David Shaw steps down at Stanford after 12 seasons as winningest coach in program history

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Stanford coach David Shaw resigned from his position early Sunday morning. Shortly after the Cardinal lost 35-26 to BYU at home to end the regular season, their sports department announced Shaw’s departure after 12 years in charge of the program.

Shaw oversaw his least successful season at Stanford in 2022, when the Cardinal finished 3–9 overall for the second straight year and 1–8 in the Pac-12 game, their worst record against league rivals under his management.

Having won three Pac-12 championships and led Stanford to eight consecutive winning seasons (five with 10+ wins), the 2017 National Coach of the Year and four-time Pac-12 Coach of the Year has seen significant regression since then. The Cardinals are 14-28 (10-23 Pac-12) over the last four seasons and their only winning record came during a shortened 2020 campaign due to COVID-19. Stanford hasn’t bowled since 2018 and hasn’t finished higher than third in the Pac-12 North standings in that time.

“After many prayers and numerous discussions with my wife, one phrase constantly comes to mind – it’s time,” Shaw said in a statement. “There are not enough words to describe the love and gratitude I have for my family, all my former and current players, my staff, this administration, and the entire Stanford family. Thank you all.”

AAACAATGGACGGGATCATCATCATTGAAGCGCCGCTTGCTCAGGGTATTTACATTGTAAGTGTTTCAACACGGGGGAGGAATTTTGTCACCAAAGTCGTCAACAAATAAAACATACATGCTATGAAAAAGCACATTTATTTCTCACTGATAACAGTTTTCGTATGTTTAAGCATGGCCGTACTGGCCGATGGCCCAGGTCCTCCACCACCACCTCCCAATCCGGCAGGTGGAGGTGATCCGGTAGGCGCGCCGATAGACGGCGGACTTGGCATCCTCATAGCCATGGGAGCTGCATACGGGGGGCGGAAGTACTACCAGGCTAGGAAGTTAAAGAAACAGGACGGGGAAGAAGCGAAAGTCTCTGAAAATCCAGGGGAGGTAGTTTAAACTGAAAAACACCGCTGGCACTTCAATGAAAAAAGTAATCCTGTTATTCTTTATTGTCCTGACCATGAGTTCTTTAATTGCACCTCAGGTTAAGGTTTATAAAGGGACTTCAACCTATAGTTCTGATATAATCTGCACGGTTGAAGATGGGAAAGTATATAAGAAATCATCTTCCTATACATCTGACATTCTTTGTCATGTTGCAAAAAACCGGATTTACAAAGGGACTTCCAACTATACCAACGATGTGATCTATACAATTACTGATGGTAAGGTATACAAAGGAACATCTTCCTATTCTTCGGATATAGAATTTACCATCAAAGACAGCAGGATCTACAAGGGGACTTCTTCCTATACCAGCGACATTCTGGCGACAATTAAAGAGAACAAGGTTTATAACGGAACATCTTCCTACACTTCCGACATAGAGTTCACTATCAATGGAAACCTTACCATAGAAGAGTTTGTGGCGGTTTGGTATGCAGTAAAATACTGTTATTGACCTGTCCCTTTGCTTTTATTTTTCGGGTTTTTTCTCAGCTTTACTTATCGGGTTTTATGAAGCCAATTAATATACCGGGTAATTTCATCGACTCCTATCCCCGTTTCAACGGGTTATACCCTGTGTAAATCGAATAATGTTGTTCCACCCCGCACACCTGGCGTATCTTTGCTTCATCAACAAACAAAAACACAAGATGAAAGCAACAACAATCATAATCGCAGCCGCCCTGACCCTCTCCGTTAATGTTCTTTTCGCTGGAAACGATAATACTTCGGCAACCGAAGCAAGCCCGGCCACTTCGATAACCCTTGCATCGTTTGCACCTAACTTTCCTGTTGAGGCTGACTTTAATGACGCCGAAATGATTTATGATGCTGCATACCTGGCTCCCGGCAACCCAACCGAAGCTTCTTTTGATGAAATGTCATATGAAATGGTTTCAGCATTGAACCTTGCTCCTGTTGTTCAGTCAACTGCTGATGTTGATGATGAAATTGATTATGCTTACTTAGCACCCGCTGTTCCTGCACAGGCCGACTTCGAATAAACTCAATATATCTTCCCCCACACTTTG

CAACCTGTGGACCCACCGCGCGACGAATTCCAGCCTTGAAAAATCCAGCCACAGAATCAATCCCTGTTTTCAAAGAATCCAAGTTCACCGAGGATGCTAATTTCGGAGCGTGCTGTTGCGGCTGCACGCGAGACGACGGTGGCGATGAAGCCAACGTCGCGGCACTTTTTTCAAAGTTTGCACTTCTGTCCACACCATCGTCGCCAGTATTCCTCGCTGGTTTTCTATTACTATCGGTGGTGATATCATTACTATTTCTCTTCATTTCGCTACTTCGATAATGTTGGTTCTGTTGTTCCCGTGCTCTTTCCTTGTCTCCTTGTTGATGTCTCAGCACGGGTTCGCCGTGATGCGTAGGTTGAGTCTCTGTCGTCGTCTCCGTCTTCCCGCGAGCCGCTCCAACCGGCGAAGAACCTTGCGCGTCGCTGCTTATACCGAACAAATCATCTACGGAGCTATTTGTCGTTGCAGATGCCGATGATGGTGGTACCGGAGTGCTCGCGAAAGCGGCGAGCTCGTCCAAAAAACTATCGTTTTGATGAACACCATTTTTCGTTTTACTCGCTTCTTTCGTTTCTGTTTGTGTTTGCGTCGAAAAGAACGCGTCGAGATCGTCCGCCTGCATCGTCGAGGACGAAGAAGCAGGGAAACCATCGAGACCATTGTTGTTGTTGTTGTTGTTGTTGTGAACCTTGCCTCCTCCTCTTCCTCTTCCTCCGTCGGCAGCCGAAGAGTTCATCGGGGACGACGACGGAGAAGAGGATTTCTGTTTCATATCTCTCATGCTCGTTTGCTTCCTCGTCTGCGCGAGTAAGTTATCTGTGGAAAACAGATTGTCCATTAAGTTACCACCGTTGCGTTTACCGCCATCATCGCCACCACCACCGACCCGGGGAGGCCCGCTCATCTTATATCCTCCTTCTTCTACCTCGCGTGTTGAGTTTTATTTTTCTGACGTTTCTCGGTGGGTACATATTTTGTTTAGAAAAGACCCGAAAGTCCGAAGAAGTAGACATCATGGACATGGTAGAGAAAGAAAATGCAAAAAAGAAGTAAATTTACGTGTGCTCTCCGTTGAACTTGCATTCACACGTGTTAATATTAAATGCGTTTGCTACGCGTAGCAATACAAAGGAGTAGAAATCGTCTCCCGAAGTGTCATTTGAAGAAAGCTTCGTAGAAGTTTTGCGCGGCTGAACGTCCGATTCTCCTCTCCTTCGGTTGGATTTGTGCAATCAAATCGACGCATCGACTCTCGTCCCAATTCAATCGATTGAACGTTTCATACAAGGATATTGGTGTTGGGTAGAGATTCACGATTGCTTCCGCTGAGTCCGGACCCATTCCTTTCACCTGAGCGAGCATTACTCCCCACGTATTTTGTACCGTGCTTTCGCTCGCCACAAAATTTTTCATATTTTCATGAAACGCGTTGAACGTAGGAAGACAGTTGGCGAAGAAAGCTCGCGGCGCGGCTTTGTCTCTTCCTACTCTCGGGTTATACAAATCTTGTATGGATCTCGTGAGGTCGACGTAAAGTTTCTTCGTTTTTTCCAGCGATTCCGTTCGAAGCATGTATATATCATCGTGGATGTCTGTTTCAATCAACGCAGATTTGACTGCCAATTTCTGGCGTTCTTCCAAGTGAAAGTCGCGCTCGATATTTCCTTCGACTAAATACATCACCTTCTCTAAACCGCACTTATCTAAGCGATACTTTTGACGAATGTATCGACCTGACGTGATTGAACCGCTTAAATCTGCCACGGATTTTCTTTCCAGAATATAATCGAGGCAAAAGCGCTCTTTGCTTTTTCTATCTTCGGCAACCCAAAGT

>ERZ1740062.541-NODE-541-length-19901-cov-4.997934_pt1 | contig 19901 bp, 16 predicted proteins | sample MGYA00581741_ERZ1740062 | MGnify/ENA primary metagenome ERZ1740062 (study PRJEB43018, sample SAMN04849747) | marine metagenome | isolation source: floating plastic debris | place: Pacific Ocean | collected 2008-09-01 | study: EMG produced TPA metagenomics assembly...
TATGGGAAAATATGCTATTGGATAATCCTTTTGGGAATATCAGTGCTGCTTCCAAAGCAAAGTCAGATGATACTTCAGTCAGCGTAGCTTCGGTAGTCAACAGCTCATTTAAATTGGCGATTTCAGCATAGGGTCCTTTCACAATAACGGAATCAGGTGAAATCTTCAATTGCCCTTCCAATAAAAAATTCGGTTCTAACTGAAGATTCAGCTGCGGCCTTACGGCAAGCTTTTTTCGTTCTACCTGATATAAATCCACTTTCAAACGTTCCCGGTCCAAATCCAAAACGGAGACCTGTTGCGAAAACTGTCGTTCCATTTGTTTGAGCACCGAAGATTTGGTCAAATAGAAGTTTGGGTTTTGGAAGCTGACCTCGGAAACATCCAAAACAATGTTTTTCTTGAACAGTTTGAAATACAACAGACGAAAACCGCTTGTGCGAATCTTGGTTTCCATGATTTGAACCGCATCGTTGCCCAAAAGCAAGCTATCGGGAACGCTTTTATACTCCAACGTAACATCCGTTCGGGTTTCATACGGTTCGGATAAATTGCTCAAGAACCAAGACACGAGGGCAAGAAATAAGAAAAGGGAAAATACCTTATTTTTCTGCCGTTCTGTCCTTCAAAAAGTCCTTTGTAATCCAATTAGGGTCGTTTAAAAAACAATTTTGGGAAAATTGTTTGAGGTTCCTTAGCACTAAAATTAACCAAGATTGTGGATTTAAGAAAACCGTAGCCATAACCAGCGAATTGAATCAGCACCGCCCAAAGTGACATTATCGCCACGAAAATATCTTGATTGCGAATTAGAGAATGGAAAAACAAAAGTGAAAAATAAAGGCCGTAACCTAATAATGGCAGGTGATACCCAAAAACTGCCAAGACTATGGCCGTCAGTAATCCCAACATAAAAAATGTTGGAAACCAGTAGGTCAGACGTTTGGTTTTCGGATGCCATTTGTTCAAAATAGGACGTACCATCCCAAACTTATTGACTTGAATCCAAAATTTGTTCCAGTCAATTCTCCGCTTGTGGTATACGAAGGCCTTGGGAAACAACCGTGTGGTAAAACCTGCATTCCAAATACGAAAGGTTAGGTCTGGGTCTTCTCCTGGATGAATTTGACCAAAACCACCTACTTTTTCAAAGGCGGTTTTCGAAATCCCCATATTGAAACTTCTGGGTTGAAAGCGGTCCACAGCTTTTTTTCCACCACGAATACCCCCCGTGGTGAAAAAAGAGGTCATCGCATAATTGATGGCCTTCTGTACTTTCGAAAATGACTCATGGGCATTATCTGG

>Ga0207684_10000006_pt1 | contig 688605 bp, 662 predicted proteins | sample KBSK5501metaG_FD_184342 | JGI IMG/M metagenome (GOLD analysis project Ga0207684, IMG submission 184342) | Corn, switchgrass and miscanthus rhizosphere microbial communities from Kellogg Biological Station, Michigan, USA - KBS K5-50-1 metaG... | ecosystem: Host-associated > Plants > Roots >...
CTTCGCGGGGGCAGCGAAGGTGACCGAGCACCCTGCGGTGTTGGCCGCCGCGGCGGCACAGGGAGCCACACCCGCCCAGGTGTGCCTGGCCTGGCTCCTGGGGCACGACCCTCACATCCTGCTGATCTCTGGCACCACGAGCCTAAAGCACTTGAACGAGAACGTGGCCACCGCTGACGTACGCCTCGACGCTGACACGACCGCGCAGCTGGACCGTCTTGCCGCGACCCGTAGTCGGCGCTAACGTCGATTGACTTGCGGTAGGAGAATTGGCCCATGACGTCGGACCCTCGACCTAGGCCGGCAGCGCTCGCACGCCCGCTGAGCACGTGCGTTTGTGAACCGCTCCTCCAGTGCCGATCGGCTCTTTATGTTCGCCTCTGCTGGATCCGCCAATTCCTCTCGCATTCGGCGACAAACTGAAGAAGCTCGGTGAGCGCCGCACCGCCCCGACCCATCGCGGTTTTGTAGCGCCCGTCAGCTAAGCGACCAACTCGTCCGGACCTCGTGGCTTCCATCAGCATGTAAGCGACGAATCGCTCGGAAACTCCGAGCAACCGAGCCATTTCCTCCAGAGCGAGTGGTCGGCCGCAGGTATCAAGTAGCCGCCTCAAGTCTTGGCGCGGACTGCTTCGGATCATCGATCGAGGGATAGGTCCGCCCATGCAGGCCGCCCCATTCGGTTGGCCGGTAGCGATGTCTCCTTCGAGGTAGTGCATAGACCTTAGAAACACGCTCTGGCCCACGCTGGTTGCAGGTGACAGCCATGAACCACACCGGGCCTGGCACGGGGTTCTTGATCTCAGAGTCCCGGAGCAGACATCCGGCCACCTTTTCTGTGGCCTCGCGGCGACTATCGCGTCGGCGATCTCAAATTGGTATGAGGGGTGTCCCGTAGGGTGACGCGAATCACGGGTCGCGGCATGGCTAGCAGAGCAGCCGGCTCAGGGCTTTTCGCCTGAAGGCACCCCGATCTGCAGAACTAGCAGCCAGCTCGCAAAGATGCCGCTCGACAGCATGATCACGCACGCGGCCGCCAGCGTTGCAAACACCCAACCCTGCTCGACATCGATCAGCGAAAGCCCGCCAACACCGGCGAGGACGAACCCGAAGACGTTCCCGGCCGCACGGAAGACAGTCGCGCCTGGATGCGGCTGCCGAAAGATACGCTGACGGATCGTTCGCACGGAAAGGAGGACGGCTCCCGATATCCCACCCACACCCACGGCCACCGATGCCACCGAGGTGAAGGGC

Shaw finishes 96-54 (65-38 Pac-12) at Stanford as the best coach in program history and the ninth winning coach in Pac-12 history. The former Cardinal Wide wide receiver (1991–94) returned to his alma mater as offensive coordinator Jim Harbaugh in 2007. When Harbaugh left to coach the San Francisco 49ers in 2011, Shaw was named his immediate replacement.

Stanford says it has launched a nationwide search for Shaw’s replacement, and more information will be provided at a press conference on Monday.

“I would like to thank David for his tremendous contribution to Stanford,” said athletic director Bernard Muir. “David represented Stanford football as a player and as a coach with unwavering grace, humility and integrity. He cared deeply for every student-athlete in his program, helping them reach their full academic and athletic potential. David will forever be a valued member of the Stanford football family and an integral part of the program’s storied history. I hope Cardinal fans around the world will join me in thanking David and his family for their outstanding years of service and wishing them all the best in their careers. next chapter.”



Source: www.cbssports.com